A major source of slowness is that the array expansion occurs along the first dimension… which in MATLAB, with its Fortran roots, is the index that changes most frequently in the underlying block of memory containing the array elements.  So not only must we re-allocate memory to accommodate each new sub-array, even copying the existing array elements is a non-trivial task, as the following figure shows.  As we “append” first the cyan block, then the red block, then the green block, each incremental re-allocation also requires “re-interleaving” the old and new elements in the new larger block of memory:

Expanding an eventual 3x8 array in MATLAB along the first dimension, by assigning rows.

Expanding an eventual 3x4x2 array in MATLAB along the first dimension.

Instead, consider the following code, modified to append each block along the last— and most slowly changing– dimension, followed by the appropriate transposition via permute to shuffle everything back into the originally intended shape:

a = [];
for k = 1:sz(1)
    a(:,:,k) = block; block = block + numel(block);
a = permute(a, [3, 1, 2]);

The effect of this change is that, although we still incur all of the incremental re-allocation cost, each memory copy operation is a more straightforward and much faster “blit”:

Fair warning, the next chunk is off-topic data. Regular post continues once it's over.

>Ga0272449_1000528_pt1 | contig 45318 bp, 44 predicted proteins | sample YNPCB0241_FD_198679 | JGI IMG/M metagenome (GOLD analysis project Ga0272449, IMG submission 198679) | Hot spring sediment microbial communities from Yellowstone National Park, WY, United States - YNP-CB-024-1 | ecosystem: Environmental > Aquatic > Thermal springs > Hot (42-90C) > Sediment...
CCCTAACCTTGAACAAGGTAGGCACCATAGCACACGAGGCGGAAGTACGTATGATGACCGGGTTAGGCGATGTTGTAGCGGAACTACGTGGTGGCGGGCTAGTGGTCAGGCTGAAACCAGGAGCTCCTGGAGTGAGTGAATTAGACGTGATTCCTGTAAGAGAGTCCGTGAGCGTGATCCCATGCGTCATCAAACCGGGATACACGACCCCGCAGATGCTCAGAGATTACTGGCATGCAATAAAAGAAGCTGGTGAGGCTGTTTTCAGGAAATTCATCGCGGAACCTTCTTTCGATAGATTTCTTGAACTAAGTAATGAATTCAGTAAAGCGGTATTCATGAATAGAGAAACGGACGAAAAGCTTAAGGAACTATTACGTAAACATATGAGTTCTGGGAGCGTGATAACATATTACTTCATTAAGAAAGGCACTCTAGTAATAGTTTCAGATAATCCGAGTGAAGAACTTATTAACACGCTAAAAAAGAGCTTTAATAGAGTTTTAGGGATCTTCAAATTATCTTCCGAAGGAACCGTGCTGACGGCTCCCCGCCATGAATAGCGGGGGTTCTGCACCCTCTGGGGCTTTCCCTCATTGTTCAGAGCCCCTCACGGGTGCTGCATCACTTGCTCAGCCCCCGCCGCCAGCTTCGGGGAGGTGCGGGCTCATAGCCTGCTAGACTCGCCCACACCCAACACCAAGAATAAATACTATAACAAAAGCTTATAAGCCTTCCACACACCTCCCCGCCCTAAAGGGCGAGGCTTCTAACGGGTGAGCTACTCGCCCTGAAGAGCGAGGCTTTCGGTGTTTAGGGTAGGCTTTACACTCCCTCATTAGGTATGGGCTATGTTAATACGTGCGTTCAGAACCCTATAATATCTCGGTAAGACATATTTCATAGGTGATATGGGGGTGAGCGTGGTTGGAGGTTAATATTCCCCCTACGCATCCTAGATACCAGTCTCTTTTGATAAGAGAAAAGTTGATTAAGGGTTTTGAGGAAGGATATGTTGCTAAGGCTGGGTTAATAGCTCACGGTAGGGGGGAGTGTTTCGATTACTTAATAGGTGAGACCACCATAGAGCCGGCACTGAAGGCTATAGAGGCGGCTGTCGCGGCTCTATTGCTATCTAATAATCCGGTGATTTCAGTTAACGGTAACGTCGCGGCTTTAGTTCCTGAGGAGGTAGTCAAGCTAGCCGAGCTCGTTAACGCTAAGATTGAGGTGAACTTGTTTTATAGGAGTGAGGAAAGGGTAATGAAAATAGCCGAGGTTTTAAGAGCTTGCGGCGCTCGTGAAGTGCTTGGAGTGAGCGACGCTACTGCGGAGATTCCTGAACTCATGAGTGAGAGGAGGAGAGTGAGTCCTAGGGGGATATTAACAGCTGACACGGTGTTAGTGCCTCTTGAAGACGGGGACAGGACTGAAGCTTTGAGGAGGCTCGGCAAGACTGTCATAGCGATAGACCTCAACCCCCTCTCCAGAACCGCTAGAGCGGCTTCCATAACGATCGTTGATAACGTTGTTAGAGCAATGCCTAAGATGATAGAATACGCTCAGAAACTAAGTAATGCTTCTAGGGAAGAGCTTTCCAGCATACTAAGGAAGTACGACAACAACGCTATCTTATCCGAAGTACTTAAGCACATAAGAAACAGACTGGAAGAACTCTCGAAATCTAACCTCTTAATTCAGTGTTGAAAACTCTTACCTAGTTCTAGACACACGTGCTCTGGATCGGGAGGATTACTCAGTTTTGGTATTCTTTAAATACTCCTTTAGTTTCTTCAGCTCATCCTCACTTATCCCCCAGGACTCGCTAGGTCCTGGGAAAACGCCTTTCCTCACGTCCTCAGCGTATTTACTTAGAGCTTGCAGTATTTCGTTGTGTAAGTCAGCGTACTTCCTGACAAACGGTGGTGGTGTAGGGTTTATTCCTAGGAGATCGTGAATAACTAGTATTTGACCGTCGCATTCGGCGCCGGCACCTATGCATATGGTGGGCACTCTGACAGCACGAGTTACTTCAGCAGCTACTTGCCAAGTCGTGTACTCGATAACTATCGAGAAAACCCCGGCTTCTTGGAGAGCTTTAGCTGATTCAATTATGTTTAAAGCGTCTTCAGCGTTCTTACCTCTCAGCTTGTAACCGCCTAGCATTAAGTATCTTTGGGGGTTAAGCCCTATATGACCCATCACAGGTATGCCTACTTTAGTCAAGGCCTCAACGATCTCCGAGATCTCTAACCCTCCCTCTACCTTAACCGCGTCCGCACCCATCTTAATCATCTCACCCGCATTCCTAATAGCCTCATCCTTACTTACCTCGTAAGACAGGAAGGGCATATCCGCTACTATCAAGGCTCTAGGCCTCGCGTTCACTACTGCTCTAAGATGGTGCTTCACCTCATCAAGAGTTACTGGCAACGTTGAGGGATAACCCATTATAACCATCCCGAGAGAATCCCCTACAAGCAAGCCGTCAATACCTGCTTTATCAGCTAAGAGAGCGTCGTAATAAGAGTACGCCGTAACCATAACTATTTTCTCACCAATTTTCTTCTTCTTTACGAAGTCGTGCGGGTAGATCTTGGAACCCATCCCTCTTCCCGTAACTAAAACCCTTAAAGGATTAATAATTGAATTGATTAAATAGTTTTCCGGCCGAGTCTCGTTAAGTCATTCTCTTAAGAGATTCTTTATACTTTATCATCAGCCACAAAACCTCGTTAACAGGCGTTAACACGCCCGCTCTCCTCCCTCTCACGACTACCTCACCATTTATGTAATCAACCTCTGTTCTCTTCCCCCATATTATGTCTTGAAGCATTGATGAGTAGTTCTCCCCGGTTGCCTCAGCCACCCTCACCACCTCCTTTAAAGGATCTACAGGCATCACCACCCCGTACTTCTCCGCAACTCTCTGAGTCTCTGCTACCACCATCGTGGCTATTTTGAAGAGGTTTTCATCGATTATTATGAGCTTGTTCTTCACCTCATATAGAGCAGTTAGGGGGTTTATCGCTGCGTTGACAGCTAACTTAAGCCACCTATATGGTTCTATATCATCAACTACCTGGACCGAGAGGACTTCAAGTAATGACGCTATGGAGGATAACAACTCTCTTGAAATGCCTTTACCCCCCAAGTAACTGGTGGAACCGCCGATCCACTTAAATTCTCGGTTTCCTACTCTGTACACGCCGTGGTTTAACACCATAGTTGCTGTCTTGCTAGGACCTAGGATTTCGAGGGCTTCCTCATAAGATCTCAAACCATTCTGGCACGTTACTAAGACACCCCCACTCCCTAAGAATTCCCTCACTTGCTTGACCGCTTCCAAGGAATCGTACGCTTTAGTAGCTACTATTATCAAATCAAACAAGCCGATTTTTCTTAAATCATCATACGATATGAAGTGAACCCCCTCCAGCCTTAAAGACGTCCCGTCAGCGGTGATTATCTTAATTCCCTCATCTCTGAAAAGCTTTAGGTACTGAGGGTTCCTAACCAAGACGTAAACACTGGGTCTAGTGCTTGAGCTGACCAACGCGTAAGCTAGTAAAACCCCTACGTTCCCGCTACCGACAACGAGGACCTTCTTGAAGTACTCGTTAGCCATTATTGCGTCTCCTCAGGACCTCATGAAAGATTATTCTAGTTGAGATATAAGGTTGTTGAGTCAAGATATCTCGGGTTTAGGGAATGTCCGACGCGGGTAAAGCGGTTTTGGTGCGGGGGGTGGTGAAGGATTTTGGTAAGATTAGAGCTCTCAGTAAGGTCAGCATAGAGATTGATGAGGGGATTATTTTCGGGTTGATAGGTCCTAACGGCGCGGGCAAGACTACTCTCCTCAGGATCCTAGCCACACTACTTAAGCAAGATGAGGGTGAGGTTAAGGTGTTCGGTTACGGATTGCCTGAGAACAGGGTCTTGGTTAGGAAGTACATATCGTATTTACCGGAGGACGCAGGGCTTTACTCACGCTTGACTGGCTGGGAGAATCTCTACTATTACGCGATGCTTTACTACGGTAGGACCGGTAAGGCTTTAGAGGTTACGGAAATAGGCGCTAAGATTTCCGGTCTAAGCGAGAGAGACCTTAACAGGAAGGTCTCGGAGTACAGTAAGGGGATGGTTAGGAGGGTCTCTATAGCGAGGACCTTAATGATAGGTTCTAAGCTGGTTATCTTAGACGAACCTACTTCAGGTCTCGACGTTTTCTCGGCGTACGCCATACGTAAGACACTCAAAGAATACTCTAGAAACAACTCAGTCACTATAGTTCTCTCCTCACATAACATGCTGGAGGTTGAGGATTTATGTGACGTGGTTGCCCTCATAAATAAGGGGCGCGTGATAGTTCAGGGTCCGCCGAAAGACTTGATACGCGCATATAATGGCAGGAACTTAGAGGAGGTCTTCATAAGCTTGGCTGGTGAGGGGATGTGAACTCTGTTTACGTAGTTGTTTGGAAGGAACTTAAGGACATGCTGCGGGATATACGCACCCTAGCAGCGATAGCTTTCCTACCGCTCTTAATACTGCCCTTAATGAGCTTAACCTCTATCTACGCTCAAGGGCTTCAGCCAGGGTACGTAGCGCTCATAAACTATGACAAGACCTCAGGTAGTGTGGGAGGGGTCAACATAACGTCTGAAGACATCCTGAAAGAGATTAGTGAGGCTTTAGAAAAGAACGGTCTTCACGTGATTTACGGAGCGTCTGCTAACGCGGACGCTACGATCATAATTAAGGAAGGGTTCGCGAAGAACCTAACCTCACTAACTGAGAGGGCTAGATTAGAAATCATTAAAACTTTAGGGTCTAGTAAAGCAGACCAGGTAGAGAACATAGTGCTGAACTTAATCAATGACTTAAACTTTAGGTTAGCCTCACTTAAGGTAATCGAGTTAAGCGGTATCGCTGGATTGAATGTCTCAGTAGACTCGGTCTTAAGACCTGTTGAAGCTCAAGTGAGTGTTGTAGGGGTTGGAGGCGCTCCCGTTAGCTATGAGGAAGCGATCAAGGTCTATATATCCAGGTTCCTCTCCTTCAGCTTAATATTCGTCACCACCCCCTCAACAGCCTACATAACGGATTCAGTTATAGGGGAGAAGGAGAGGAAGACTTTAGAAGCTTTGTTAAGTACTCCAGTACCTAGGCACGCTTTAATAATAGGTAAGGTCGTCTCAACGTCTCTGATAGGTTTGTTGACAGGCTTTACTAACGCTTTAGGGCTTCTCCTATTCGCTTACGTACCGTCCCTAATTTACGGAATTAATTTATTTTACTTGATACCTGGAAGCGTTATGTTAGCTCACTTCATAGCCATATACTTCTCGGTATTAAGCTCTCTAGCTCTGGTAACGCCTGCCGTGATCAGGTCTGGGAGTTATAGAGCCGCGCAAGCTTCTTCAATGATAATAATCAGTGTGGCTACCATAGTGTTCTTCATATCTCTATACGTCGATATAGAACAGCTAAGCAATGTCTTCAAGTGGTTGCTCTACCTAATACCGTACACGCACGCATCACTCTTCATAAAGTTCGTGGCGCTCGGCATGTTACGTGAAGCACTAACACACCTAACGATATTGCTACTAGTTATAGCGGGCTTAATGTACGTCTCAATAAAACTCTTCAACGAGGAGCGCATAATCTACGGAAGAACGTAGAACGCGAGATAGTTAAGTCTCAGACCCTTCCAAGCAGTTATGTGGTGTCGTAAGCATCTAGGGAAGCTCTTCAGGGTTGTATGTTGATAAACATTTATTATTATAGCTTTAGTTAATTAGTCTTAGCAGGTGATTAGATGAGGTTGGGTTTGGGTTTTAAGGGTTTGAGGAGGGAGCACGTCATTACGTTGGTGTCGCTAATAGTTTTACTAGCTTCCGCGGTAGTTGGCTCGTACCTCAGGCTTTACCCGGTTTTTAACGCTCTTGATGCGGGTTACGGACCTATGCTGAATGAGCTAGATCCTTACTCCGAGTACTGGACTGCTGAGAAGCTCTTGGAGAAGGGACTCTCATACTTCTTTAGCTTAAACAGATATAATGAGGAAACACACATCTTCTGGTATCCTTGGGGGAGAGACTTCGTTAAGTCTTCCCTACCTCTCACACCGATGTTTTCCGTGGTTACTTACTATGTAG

Expanding an eventual 3x4x2 array in MATLAB along the last dimension, followed by transposing to yield the desired order of dimensions.

Expanding an eventual 3x4x2 array in MATLAB along the last dimension, followed by transposing to yield the desired order of dimensions.

This version executes in less than a quarter of a second on my laptop, about 35 times faster than the original 8 seconds.

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Guess the number

I haven’t posted a puzzle in a while.  The following problem has the usual nice characteristics; it works on a cocktail napkin or as a programming problem, via exact solution or simulation, etc.

I am thinking of a randomly selected integer between 1 and m=10 (inclusive).  You are the first of n=3 players who will each, in turn, get a single guess at the selected number.  The player whose guess is closest wins $300, with ties splitting the winnings evenly.

Here is the catch: each player may not guess a number that has already been guessed by a previous player.  As the first player, what should your strategy be?  Which player, if any, has the advantage?  And what happens if we vary m and n?

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Probability of a Scrabble bingo